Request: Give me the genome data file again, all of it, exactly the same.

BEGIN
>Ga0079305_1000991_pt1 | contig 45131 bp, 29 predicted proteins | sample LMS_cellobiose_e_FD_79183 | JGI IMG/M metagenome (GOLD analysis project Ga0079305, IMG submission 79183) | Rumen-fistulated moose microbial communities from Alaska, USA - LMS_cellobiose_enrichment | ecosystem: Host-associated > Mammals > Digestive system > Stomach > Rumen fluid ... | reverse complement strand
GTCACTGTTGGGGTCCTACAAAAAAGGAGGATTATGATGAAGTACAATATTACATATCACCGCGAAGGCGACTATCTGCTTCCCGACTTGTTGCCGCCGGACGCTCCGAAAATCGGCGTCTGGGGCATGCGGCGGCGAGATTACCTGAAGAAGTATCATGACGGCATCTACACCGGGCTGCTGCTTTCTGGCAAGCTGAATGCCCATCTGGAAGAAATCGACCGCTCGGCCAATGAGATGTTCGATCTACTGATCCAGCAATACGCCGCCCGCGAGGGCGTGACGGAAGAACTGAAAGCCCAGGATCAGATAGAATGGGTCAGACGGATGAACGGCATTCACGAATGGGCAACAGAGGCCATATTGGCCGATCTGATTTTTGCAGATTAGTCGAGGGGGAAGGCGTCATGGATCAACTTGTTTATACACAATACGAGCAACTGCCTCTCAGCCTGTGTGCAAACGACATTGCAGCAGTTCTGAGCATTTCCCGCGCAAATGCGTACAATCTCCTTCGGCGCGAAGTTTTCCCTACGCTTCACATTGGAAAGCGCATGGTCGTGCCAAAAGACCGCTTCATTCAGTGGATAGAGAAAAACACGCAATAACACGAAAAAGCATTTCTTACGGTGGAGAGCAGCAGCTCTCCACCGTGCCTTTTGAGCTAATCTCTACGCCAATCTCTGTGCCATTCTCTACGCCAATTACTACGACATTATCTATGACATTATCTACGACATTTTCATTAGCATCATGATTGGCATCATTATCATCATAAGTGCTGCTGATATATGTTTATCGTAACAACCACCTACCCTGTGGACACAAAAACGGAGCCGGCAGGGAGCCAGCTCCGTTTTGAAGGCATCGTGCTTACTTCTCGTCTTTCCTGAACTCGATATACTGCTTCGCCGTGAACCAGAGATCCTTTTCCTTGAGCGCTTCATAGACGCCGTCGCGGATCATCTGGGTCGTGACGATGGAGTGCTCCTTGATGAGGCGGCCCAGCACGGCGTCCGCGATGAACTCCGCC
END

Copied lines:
>Ga0079305_1000991_pt1 | contig 45131 bp, 29 predicted proteins | sample LMS_cellobiose_e_FD_79183 | JGI IMG/M metagenome (GOLD analysis project Ga0079305, IMG submission 79183) | Rumen-fistulated moose microbial communities from Alaska, USA - LMS_cellobiose_enrichment | ecosystem: Host-associated > Mammals > Digestive system > Stomach > Rumen fluid ... | reverse complement strand
GTCACTGTTGGGGTCCTACAAAAAAGGAGGATTATGATGAAGTACAATATTACATATCACCGCGAAGGCGACTATCTGCTTCCCGACTTGTTGCCGCCGGACGCTCCGAAAATCGGCGTCTGGGGCATGCGGCGGCGAGATTACCTGAAGAAGTATCATGACGGCATCTACACCGGGCTGCTGCTTTCTGGCAAGCTGAATGCCCATCTGGAAGAAATCGACCGCTCGGCCAATGAGATGTTCGATCTACTGATCCAGCAATACGCCGCCCGCGAGGGCGTGACGGAAGAACTGAAAGCCCAGGATCAGATAGAATGGGTCAGACGGATGAACGGCATTCACGAATGGGCAACAGAGGCCATATTGGCCGATCTGATTTTTGCAGATTAGTCGAGGGGGAAGGCGTCATGGATCAACTTGTTTATACACAATACGAGCAACTGCCTCTCAGCCTGTGTGCAAACGACATTGCAGCAGTTCTGAGCATTTCCCGCGCAAATGCGTACAATCTCCTTCGGCGCGAAGTTTTCCCTACGCTTCACATTGGAAAGCGCATGGTCGTGCCAAAAGACCGCTTCATTCAGTGGATAGAGAAAAACACGCAATAACACGAAAAAGCATTTCTTACGGTGGAGAGCAGCAGCTCTCCACCGTGCCTTTTGAGCTAATCTCTACGCCAATCTCTGTGCCATTCTCTACGCCAATTACTACGACATTATCTATGACATTATCTACGACATTTTCATTAGCATCATGATTGGCATCATTATCATCATAAGTGCTGCTGATATATGTTTATCGTAACAACCACCTACCCTGTGGACACAAAAACGGAGCCGGCAGGGAGCCAGCTCCGTTTTGAAGGCATCGTGCTTACTTCTCGTCTTTCCTGAACTCGATATACTGCTTCGCCGTGAACCAGAGATCCTTTTCCTTGAGCGCTTCATAGACGCCGTCGCGGATCATCTGGGTCGTGACGATGGAGTGCTCCTTGATGAGGCGGCCCAGCACGGCGTCCGCGATGAACTCCGCC